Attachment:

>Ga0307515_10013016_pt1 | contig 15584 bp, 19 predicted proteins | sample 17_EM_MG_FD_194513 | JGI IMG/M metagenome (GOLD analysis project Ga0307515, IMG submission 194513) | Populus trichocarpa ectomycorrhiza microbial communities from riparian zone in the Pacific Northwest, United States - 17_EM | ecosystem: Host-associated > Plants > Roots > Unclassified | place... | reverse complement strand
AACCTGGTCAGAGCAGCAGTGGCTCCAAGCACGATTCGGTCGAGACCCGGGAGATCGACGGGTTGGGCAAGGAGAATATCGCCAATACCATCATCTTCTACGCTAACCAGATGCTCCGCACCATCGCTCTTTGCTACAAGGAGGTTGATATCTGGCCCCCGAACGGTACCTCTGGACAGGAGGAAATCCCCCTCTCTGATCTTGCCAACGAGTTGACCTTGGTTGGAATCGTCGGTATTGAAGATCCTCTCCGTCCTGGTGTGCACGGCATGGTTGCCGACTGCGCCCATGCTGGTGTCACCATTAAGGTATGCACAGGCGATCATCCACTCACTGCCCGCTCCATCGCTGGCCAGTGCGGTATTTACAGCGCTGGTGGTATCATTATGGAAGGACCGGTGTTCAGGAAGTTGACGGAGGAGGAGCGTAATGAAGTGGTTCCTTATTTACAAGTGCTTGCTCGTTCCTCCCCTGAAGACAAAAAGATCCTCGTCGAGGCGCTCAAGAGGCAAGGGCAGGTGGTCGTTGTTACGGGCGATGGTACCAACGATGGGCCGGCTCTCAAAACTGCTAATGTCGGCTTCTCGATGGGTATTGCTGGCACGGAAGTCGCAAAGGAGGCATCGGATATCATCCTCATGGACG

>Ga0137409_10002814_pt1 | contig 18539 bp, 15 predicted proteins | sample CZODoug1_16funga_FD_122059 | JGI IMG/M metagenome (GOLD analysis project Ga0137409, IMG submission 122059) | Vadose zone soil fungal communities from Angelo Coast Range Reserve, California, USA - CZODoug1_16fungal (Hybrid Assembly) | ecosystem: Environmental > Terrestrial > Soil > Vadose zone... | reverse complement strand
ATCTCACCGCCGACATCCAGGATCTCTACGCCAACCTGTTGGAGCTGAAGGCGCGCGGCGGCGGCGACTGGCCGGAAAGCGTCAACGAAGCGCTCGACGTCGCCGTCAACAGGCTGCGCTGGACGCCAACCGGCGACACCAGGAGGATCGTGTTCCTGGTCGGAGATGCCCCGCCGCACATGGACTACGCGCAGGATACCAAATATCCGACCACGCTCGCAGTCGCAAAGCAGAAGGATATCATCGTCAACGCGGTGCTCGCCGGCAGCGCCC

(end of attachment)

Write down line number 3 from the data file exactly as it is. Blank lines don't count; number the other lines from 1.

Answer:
>Ga0137409_10002814_pt1 | contig 18539 bp, 15 predicted proteins | sample CZODoug1_16funga_FD_122059 | JGI IMG/M metagenome (GOLD analysis project Ga0137409, IMG submission 122059) | Vadose zone soil fungal communities from Angelo Coast Range Reserve, California, USA - CZODoug1_16fungal (Hybrid Assembly) | ecosystem: Environmental > Terrestrial > Soil > Vadose zone... | reverse complement strand